An analysis of the “new” Calvinism

From Chaplain Mike at the Internet Monk blog, a look at the recent resurgence of Calvinism, especially among young adults:

Like many previous incarnations of Calvinism, and despite its use of contemporary methods and inclusion of theological commitments previously considered suspect (such as charismatic gifts), TNC maintains a firm commitment to being “right,” to standing for “truth,” and to attacking those they think are “compromisers.” As Mark Driscoll said, it’s about authority. This makes TNC’s just as vulnerable to becoming Pharisaic, divisive, angry, power-hungry, and controlling as any fundamentalist group. If they succumb to the temptations of being dogmatic, doctrinaire, and dismissive of those who disagree with them, this will not serve TNC well in the long term. Many who are now fleeing to them for refuge from a failed evangelicalism will become disillusioned and seek other paths.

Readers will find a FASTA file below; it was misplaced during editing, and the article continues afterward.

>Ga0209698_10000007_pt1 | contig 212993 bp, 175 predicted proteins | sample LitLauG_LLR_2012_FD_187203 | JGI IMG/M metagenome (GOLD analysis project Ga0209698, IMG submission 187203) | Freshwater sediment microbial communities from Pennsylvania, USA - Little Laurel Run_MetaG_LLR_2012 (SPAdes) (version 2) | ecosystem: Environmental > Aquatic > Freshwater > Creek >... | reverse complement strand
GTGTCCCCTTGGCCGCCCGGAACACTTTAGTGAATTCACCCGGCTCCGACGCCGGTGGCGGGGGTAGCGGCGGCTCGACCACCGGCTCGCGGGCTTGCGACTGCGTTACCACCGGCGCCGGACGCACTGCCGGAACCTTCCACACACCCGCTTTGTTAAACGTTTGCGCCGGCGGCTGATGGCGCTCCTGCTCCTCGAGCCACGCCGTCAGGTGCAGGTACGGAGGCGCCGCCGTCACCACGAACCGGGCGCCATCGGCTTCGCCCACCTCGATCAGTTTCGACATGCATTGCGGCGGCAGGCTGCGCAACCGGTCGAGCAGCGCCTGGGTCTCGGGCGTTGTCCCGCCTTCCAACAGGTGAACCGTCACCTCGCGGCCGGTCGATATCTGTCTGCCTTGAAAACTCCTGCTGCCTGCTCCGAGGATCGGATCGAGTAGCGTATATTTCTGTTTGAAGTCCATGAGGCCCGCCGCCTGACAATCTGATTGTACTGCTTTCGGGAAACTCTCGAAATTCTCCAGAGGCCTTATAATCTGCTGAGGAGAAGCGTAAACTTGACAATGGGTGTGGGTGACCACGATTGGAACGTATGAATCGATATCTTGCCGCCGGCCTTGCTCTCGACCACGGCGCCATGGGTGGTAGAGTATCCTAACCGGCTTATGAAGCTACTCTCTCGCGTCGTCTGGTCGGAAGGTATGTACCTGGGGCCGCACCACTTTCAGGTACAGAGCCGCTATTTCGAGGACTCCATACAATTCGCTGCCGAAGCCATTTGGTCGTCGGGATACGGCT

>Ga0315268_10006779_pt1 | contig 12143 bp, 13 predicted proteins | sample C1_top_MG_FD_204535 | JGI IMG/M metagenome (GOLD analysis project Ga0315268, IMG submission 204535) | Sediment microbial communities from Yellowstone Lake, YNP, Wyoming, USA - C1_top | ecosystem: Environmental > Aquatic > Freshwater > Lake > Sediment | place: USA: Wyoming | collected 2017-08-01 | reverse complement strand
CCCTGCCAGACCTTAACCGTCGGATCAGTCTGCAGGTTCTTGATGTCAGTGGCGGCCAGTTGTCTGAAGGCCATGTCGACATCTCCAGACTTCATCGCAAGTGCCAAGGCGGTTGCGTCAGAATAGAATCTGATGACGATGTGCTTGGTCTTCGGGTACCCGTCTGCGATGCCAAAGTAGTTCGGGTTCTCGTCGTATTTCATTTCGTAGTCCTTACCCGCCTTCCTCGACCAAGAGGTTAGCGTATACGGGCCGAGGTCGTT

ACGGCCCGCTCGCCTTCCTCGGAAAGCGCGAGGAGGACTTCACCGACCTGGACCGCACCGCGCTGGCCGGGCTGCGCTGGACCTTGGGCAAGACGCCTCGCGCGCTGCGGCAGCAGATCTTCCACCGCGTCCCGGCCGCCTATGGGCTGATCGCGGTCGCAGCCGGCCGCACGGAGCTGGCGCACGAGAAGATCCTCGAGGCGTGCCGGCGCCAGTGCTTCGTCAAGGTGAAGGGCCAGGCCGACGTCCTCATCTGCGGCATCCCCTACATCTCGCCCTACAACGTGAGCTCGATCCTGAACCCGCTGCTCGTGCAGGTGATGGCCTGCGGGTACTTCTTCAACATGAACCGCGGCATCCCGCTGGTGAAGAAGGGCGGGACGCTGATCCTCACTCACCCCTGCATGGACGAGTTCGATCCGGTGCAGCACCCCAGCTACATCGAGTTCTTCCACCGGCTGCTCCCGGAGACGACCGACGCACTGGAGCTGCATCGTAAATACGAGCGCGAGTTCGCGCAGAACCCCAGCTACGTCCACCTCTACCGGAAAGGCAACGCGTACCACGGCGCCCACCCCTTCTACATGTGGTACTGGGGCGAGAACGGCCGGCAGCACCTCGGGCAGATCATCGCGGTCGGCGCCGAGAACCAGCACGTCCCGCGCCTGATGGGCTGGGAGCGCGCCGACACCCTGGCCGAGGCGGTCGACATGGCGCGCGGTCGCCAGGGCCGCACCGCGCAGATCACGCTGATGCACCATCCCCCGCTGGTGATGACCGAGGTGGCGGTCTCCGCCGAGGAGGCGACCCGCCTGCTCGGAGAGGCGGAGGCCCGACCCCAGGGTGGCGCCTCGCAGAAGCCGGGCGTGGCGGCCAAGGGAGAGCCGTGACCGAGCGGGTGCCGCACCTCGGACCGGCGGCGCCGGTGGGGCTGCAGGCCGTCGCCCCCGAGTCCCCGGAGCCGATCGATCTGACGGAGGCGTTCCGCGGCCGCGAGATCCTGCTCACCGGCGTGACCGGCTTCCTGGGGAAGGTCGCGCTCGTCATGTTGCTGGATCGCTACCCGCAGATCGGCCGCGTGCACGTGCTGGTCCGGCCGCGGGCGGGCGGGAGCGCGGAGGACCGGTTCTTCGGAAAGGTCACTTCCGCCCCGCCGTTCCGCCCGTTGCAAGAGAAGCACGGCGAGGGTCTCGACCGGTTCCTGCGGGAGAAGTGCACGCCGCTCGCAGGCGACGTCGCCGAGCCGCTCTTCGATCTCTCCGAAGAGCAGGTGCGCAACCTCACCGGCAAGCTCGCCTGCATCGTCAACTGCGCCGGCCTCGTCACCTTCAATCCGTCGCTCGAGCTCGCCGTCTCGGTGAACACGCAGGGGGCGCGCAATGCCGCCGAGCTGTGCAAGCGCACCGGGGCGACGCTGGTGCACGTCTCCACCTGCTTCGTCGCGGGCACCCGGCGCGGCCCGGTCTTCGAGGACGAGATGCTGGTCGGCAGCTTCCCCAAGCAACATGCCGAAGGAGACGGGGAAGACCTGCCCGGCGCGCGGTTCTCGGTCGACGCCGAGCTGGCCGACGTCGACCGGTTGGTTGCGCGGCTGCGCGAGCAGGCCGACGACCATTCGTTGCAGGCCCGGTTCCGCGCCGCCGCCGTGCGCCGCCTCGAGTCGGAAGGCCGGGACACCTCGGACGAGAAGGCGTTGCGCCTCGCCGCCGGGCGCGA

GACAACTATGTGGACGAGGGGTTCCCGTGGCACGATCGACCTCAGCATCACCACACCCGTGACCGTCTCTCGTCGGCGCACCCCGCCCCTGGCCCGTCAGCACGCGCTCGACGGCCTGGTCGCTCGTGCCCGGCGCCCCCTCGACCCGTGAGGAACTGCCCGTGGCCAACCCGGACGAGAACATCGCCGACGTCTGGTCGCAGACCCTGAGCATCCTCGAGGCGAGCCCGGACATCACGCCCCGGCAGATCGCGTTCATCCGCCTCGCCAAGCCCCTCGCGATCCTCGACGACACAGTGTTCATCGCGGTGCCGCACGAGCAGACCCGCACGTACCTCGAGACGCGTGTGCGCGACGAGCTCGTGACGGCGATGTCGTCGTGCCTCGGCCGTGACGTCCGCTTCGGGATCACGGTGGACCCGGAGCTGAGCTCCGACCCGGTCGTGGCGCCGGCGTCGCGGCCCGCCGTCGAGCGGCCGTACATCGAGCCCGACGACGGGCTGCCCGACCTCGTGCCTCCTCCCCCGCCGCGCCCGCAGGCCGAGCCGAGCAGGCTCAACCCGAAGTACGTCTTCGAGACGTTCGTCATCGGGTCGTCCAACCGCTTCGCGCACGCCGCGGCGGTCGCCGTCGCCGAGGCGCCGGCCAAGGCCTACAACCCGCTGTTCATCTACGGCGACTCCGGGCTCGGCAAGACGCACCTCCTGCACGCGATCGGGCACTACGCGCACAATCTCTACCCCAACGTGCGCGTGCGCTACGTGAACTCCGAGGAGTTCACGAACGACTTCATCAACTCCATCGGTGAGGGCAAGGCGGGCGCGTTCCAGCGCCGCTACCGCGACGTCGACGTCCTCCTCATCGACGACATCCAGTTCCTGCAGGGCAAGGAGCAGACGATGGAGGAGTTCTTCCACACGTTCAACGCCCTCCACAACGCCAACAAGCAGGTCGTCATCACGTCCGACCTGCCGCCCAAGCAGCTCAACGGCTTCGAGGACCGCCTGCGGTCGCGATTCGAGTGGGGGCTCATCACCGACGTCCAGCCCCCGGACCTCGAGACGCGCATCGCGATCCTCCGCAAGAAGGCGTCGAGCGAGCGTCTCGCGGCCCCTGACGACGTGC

To me, Calvinism, whether old or new, misrepresents both the nature of God and the nature of man. Calvinism was seen as “more protestant” than Luther, because it tossed out Roman Catholic forms. However, in my opinion it was Luther who was more protestant, as he embraced the reality of God’s love as His prime motivator. Calvinism kept and locked on to some of the worst aspects of Augustinian philosophy and theology. I still don’t get what makes Calvinism so attractive to people.

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One Response to An analysis of the “new” Calvinism

  1. Steve says:

    I still don’t get what makes Calvinism so attractive to people.

    Oh come on, who wouldn’t prefer to be right? 😉

    This may be a vice, but I don’t look for complimentary things to say about Calvinism old or new anymore. To me, it’s their whole orientation that’s off and besides acknowledging the validity of their faith, I have little positive to say about the movement.

    Like you, I identify the central problem as an abominable view of God and His nature. A close second is heir dogged commitment to their own opinions on Scrpture that they define as non-negotiable (orthodoxy), which speaks way louder than their attempts at orthopraxy.

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